But when my boot camp instructor sent all of us a calorie calculator that determines how many calories we should eat a day, I couldn’t resist taking a look at the thing.

Recently I had a “discussion” with a friend named Miley about how many calories we should all get a day. Miley told me she was trying to stick to 1500 calories a day to lose weight, and she happily admitted that she considered that dieting—because it would be difficult to stick with those kind of numbers over the long haul.

Miley was unhappy because she wasn’t losing weight, and I told her I thought she was getting TOO FEW calories because, when we reduce calories that much, our bodies freak out and start storing calories rather than burning them. This is what started our debate—and my research—about how many calories are appropriate for a healthy and active adult woman.

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***CALORIE COUNT.COM***

When I looked at the calorie calculator shared by my boot camp instructor told me that I needed 2500 calories a day to maintain my present weight. That seemed about right to me, but I was also frustrated because the options for my activity level didn’t really fit my life. The choices were as follows:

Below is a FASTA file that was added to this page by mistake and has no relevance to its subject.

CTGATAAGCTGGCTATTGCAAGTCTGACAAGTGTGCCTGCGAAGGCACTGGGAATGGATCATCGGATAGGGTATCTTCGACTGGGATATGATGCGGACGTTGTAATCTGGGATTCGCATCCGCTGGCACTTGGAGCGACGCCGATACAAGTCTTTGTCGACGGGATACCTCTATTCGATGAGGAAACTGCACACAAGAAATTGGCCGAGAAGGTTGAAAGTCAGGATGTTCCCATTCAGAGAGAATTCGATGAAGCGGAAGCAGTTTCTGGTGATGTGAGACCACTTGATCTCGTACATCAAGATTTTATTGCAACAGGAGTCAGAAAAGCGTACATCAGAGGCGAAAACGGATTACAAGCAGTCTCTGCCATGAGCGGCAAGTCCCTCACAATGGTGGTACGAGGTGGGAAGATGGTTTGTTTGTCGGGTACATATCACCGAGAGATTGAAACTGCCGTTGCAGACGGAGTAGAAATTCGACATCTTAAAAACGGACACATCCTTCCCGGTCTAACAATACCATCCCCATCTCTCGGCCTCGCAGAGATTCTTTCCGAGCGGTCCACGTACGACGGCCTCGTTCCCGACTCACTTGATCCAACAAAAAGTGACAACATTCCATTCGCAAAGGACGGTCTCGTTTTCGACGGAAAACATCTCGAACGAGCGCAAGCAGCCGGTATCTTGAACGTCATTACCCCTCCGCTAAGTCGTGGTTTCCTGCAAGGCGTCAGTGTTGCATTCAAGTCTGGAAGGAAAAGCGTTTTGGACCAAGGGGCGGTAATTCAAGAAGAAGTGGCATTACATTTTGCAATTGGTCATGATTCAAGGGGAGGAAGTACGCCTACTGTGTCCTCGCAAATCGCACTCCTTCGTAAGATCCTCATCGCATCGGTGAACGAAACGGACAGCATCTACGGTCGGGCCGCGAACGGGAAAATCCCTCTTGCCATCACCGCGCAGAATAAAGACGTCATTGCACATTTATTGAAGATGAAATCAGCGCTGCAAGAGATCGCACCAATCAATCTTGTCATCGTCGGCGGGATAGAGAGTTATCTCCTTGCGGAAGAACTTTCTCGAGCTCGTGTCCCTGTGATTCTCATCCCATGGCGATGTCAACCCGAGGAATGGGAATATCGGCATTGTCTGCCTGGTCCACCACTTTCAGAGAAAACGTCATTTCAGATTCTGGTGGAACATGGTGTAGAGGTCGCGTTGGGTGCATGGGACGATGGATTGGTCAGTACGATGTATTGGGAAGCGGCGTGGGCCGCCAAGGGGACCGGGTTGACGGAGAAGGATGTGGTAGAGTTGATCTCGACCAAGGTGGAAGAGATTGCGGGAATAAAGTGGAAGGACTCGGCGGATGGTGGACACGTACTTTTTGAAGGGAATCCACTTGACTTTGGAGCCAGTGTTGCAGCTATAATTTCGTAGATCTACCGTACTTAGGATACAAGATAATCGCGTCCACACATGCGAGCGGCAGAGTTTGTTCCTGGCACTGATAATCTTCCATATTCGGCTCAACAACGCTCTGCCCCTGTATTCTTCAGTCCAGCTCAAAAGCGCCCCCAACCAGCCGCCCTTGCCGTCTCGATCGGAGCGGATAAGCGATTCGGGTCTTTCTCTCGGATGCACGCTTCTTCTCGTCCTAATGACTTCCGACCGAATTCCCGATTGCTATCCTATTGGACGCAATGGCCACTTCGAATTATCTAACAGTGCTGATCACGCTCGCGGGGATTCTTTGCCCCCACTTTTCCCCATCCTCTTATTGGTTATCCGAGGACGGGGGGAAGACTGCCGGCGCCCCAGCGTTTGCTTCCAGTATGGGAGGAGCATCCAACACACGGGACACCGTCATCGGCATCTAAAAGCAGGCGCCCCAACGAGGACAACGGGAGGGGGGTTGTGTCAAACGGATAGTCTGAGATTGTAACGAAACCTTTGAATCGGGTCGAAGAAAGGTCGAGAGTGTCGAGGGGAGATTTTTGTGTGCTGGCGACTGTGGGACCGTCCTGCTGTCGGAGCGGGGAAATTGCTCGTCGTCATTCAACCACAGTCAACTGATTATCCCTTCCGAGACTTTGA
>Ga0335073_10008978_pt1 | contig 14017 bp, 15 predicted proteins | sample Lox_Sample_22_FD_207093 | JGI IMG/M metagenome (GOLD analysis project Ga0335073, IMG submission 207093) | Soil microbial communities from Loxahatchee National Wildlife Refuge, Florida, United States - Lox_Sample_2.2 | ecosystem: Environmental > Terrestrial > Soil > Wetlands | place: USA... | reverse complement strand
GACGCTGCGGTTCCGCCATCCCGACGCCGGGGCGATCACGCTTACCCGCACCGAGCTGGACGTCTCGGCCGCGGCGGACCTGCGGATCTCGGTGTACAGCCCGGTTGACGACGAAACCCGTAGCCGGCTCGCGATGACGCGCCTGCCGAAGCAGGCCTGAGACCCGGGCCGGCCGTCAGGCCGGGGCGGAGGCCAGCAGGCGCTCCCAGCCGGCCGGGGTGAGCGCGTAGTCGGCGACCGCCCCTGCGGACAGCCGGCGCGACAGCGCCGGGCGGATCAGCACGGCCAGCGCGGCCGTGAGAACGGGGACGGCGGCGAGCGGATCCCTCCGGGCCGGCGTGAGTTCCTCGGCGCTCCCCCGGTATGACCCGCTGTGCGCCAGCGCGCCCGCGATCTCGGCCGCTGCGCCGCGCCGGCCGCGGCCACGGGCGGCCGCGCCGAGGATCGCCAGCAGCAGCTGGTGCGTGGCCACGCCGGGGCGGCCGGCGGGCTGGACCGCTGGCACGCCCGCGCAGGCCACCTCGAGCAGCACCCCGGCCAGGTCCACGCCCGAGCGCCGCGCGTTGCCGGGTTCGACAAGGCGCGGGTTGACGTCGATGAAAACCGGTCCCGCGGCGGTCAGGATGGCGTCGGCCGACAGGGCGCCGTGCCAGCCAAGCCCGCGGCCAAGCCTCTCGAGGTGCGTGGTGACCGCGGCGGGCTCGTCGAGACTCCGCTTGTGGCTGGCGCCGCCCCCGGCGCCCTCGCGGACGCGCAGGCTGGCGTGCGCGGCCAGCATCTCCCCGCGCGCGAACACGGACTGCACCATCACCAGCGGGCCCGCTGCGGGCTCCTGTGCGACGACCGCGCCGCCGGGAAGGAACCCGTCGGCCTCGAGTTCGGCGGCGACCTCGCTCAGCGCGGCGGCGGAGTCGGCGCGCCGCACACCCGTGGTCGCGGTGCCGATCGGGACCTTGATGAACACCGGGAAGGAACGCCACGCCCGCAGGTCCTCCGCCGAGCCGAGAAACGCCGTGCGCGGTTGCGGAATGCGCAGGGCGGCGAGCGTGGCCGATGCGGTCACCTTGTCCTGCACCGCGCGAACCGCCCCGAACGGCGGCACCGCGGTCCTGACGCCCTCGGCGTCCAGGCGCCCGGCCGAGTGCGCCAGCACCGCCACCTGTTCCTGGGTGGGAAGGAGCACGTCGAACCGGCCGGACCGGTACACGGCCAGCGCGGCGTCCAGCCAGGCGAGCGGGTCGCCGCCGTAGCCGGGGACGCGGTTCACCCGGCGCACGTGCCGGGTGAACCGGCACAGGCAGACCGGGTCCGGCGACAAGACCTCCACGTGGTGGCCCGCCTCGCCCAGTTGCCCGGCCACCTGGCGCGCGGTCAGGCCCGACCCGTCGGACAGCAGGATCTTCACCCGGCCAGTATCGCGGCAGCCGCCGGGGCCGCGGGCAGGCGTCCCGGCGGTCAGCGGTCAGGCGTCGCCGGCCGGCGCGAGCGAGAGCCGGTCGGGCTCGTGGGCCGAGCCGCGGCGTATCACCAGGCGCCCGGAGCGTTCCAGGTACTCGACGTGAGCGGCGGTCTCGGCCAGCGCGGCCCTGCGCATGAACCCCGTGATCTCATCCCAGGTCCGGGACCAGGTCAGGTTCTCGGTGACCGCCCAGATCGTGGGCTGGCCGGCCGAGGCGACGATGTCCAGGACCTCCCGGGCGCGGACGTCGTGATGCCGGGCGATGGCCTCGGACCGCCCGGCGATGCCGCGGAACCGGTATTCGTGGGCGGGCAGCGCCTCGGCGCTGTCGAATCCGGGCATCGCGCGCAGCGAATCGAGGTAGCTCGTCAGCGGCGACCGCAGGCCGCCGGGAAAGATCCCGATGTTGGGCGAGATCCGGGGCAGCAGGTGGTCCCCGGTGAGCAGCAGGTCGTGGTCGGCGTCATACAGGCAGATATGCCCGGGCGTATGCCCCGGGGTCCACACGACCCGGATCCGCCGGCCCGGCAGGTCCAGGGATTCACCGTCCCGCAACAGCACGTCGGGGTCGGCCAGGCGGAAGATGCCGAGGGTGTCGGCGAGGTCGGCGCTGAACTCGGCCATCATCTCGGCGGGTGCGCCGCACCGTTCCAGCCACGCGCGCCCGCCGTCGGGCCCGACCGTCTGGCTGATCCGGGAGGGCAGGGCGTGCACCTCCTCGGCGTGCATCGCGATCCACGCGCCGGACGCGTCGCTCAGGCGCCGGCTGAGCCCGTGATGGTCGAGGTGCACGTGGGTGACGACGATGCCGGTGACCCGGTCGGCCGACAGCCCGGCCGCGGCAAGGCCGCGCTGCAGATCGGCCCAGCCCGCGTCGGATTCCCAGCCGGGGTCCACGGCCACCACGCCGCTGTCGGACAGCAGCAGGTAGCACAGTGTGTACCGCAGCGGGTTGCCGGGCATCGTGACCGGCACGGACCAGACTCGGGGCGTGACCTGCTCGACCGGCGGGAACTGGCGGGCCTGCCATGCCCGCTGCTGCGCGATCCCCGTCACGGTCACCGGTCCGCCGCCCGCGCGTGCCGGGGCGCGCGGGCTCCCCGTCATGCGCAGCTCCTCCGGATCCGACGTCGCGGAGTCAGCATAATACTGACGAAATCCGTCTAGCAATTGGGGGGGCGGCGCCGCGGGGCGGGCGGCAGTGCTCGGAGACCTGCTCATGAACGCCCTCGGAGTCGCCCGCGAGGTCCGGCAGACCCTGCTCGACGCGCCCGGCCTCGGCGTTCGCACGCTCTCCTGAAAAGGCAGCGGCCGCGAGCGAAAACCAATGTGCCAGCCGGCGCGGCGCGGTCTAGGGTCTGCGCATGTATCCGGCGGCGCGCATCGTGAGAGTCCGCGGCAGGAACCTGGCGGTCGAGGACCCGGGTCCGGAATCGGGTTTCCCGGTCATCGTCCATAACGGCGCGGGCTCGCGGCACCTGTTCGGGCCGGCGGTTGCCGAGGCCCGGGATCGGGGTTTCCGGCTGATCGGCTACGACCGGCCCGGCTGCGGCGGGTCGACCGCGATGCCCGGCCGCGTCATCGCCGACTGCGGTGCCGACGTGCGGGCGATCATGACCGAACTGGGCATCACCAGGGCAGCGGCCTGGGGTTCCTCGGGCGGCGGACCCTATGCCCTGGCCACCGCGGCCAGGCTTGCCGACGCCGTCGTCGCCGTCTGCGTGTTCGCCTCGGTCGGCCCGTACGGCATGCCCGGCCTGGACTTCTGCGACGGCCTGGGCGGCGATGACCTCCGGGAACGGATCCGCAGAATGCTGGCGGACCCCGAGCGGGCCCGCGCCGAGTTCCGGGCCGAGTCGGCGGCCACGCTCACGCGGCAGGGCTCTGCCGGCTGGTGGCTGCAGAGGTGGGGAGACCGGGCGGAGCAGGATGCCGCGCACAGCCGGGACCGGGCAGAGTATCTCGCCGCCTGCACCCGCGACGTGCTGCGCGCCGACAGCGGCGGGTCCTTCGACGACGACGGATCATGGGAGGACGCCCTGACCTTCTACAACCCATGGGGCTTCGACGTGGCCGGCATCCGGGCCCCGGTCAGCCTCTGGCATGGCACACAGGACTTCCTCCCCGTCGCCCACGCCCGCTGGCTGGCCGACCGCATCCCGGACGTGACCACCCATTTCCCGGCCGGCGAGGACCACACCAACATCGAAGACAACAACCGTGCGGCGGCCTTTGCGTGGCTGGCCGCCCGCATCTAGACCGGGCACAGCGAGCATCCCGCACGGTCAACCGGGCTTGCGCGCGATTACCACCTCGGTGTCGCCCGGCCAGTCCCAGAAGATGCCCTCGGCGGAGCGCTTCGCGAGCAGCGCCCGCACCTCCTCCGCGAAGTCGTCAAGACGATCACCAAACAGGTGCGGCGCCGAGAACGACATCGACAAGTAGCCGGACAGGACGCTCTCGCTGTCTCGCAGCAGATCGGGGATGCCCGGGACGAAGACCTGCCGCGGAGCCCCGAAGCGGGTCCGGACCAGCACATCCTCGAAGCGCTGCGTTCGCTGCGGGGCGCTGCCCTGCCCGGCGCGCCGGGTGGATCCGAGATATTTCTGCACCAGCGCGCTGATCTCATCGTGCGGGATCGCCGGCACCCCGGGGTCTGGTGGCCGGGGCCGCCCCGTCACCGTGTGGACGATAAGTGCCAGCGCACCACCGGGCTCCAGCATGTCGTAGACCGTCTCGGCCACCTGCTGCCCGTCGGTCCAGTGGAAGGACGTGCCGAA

Sedentary:  At work—you work in an office. At home—you’re usually sitting, reading, typing or working at a computer. Exercise—you don’t exercise regularly.

  Light Activity:  At work—you walk a lot. At home—you keep yourself busy and move a lot. Exercise—you participate in light exercise or take long walks.

  Moderate Activity:  At work—you are very active much of the day. At home—you rarely sit and do heavy housework or gardening. Exercise—you exercise several times a week and push yourself pretty hard.